We was robbed by the climate change lobby!

25 Aug 2020
A bare fallow just starting to green up near Cambridge at the end of July 2020.

We was robbed by the climate change lobby!

Our youngest grandson is a self-proclaimed ‘quality artist’. This notion must have been put into his head by one of his teachers. However, despite this ability, the four-year old recently confided to his mother that he found drawing bananas ‘complicated’. If he thinks that is complicated, he should try comprehending the impact of farming on greenhouse gas (GHG) production!

(Image shows A bare fallow just starting to green up near Cambridge at the end of July 2020. Carbon losses can be minimised by planting a cover crop as soon as pragmatically possible.)

I must admit that after reading a few scientific papers on the subject I would like to cry out ‘hey ref’. The Intergovernmental Panel on Climate Change (IPCC) says that agriculture is a major source of GHGs.  How can this be? Agriculture by its very nature takes, through photosynthesis, carbon dioxide out of the air to produce food.  Surely the production of carbon-based carbohydrates (the clue is in the name), fibres, proteins and oils by using the major greenhouse gas as its feed stock is a huge plus? To put it again into football terms, I feel that ‘we was robbed’.  The populace should surely applaud farmers for their skill and diligence in capturing carbon dioxide rather than seeing them as climate villains.

It comes down, as in all life-cycle analyses, to where the boundaries are drawn.  The IPCC does not take the amount of carbon in the harvested crops and their residues into account. I find this a strange notion as does at least one academic. Surely it is the farmers who mastermind the capturing of carbon from the air and produce food and it is the consumers who exhale much of it, as carbon dioxide, to the atmosphere?

However, I can partly understand why the IPCC decided generally to ignore the carbon captured in food production.  Much of it is released back into the atmosphere within a year and so for the sake of simplicity, IPCC has presumably decided to disregard it.  However, perhaps it should more openly acknowledge the approach it has adopted when declaring the percentage of total GHGs that comes from agriculture.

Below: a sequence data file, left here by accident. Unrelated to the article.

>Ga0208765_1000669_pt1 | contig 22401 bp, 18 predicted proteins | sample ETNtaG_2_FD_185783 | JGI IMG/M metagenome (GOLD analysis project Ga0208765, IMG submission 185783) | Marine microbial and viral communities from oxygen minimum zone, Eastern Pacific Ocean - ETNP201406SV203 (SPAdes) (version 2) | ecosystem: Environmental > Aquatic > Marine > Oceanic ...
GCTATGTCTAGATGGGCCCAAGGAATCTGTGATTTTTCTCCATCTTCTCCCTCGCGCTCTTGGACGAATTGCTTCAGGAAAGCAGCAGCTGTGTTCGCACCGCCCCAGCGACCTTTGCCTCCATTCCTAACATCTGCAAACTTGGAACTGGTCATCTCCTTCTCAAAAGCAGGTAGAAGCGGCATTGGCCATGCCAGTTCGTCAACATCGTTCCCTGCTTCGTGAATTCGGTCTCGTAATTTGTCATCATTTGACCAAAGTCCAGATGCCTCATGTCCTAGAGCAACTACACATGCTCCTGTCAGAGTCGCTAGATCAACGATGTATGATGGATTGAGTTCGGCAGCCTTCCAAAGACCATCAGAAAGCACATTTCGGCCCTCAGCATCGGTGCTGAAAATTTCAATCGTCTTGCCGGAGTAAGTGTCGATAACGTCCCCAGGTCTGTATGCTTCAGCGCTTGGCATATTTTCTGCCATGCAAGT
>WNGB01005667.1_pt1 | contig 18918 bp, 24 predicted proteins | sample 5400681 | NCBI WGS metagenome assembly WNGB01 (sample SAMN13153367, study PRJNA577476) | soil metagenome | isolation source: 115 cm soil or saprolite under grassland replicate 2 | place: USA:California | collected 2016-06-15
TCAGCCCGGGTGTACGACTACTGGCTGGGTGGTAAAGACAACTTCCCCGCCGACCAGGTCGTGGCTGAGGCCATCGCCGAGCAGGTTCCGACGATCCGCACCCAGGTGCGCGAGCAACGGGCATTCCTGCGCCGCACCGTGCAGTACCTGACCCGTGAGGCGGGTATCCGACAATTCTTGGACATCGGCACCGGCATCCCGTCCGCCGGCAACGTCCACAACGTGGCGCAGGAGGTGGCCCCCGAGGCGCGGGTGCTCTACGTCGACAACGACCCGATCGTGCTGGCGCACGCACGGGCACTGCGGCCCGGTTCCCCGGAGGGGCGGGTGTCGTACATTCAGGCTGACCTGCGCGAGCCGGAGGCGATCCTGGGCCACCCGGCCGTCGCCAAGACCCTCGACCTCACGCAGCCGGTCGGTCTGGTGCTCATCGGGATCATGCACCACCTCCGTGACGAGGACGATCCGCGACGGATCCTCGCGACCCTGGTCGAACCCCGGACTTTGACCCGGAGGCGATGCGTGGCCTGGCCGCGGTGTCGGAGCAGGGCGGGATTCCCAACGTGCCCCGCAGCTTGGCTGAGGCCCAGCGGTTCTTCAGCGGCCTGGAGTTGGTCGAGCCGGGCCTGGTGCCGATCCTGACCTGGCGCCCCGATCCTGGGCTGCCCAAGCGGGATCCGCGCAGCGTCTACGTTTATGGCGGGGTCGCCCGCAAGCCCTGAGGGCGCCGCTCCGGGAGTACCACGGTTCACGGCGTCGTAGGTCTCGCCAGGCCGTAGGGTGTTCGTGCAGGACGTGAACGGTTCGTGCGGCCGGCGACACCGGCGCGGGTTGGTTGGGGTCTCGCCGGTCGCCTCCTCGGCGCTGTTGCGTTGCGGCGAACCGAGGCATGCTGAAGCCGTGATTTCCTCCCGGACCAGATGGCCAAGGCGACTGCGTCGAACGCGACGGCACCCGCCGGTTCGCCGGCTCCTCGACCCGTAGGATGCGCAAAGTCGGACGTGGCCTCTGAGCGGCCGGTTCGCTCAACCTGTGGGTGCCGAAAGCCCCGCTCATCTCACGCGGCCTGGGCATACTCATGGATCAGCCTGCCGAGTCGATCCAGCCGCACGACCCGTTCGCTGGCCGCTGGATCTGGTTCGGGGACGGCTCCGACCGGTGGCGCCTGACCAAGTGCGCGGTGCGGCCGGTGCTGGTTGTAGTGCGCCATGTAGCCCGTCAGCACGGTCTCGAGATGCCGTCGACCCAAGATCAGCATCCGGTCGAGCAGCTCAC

How much carbon dioxide is captured by crops?

Finding details of how much carbon dioxide is captured by crops has been a difficult task. I was about to give up my quest for information when I remembered seeing an experiment on this very subject at the University of Gembloux in Belgium about 15 years ago.  So, I mailed an acquaintance at the University and he got me on the academic trail.

Reading the Gembloux papers gets one to step back in wonder, yet again, of the symmetry of the natural world.  It seems that the crops regularly trialled in Belgium (winter wheat, seed potatoes and sugar beet) tended to ensure that organic carbon levels in the soil were maintained in addition to capturing carbon in grain or cash roots and their crop residues. This was in the situation of a medium to heavy soil that had been in arable production for decades and had a soil organic matter content of around 2% in the top 30cm of soil.

The researchers found that a tonne of wheat (at 85% moisture) contained around 35% carbon. This is equivalent to around 1.3 tonnes of the GHG carbon dioxide that has been processed by the crop to produce it. Therefore, a 10 t/ha wheat crop processes, just in the grain alone, around 13 t/ha of carbon dioxide more than what is required to maintain soil organic carbon levels.

There are, of course, some huge ‘buts’.  The Belgium research did not consider the carbon dioxide equivalent of the machinery, fuel and inputs used to produce the wheat nor the nitrous oxide, a potent GHG, that results from microbial breakdown of ammonium and nitrates in the soil. The latest estimates suggest that these total around 275 kg of carbon dioxide equivalent per tonne of feed wheat at 85% moisture content (AHDB, personal communication). This reduces the carbon dioxide captured to produce a tonne of wheat down from 1.3 tonnes to a net 1.0 tonne.